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This course introduces web designers to the nuts and bolts of HTML (HyperText Markup Language), the programming language used to create web pages. Author Bill Weinman explains what HTML is, how it's structured, and presents the major tags and features of the language. Discover how to format text and lists, add images and flow text around them, link to other pages and sites, embed audio and video, and create HTML forms. Additional tutorials cover the new elements in HTML5, the latest version of HTML, and prepare you to start working with Cascading Style Sheets (CSS).
Quotation marks can of course be added using your keyboard, but smarter quotes are available using the q element. Let's go ahead and a make a working copy of quotes.html and name that quotes-working.html, and I'll go ahead and open that in my text editor, and you can see I have a little bit of CSS up here at the top and I'll talk about that in a couple of minutes. And otherwise, we've some Lourem ispum down here in a couple paragraphs, bring this in smaller, and turn on wrapping, and we will go ahead and open this in the browser as well.
So you'll notice here I've this
element right there, and over here in the
browser you see we have these quote marks for it, and I can't even select it with my
cursor, because it's not actually selectable.
You see the cursor selection goes around it, but these are smarter quotes.
You see we have the curly left quote and the curly right quote, and what's
interesting here is if I come in here in the middle and I put another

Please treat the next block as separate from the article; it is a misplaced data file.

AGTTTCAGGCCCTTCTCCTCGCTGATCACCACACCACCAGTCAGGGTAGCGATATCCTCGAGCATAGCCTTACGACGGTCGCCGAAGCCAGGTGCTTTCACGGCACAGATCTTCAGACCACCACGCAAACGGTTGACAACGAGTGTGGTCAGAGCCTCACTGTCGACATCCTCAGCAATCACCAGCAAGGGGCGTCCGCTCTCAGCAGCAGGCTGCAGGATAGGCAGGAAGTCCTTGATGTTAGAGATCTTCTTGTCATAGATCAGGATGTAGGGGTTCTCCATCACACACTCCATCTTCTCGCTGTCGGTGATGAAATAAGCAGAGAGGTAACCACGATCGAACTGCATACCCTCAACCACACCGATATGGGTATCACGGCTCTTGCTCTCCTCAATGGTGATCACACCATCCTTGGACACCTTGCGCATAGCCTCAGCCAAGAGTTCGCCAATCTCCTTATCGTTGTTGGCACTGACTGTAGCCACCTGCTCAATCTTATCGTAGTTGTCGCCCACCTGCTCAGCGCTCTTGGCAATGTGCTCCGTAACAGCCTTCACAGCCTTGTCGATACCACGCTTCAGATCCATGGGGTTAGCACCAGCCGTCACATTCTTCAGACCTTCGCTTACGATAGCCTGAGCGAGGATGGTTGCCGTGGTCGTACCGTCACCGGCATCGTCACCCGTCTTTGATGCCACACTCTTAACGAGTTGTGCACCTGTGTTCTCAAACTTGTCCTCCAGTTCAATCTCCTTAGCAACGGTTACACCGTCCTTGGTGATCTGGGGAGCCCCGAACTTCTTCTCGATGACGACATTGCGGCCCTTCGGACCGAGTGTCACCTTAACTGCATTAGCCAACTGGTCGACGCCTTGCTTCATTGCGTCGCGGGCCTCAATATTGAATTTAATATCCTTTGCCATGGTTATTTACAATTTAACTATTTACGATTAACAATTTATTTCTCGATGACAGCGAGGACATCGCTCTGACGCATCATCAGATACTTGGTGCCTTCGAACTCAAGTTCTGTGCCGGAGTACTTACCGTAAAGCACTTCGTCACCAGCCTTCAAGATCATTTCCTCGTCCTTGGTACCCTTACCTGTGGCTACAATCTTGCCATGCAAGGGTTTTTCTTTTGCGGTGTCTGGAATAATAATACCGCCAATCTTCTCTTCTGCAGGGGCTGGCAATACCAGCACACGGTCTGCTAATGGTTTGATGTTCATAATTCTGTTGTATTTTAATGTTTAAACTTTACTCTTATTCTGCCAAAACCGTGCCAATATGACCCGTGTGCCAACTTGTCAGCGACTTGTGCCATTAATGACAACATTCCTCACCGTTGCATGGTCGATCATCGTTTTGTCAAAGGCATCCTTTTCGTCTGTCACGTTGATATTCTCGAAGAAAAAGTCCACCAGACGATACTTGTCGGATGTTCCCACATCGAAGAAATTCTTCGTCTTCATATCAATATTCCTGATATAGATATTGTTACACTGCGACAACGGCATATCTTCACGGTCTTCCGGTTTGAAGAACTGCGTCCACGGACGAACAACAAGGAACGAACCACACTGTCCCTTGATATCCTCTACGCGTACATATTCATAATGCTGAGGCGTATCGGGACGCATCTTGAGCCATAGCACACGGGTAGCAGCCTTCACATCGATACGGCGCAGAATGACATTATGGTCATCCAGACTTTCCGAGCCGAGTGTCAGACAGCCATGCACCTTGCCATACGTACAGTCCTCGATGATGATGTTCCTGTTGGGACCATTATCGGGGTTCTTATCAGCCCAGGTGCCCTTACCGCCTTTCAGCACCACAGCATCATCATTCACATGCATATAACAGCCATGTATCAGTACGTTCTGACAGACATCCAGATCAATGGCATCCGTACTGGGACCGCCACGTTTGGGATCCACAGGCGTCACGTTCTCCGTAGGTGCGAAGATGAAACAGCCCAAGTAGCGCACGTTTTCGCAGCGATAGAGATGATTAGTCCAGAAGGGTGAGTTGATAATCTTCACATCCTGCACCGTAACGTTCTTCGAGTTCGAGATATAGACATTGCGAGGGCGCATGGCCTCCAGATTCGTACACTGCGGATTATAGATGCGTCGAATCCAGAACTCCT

just this word here, it uses nested quote rules to use single quotes for that.
So there is the 'quis' word and you see it's got single quotes and we've got the
double quotes around the outside.
How these quotes are presented is controlled by this stylesheet up here, and it's notable that if I didn't have the stylesheet up here, different browsers work in different ways. Firefox will use the smart curly quotes, Chrome and Safari and the other WebKit browsers will use straight quotes; different browsers do this in different ways. And so by specifying it in your CSS like this, then you can control how the quotes happen. So for example, if I come in here and this paragraph and I set the language to French, say and now when I reload this in the browser, you notice that my quotes are now French style quotes.
I have the angle quotes around the outside and I've got the curly quotes around the inside, and I can actually control that inside of here. If I set the language to de for German, I save that and come over here and reload, you see now we have the low quote at the beginning and the high quote at the end, and they are also backwards of your American English, and we have the single version of that on the inside quotes. If I set it for British English, I say en-gb; you notice I've that defined up here.
In Britain, they use single quotes for the outer quotes and double quotes for the inner quotes, and this is all controlled here in this CSS. You'll also notice I've a block quote element down here. Block quote as its name implies is a block level quote and it for quoting blocks of text. And most browsers will just indent that on both sides, some of them will also put them in italics, and again, you can control that behavior in CSS as well. So HTML5 has a lot of options for quotes, especially when combined with CSS.
Both the Q element and the block quote element are available for in line and block oriented quotes respectively.
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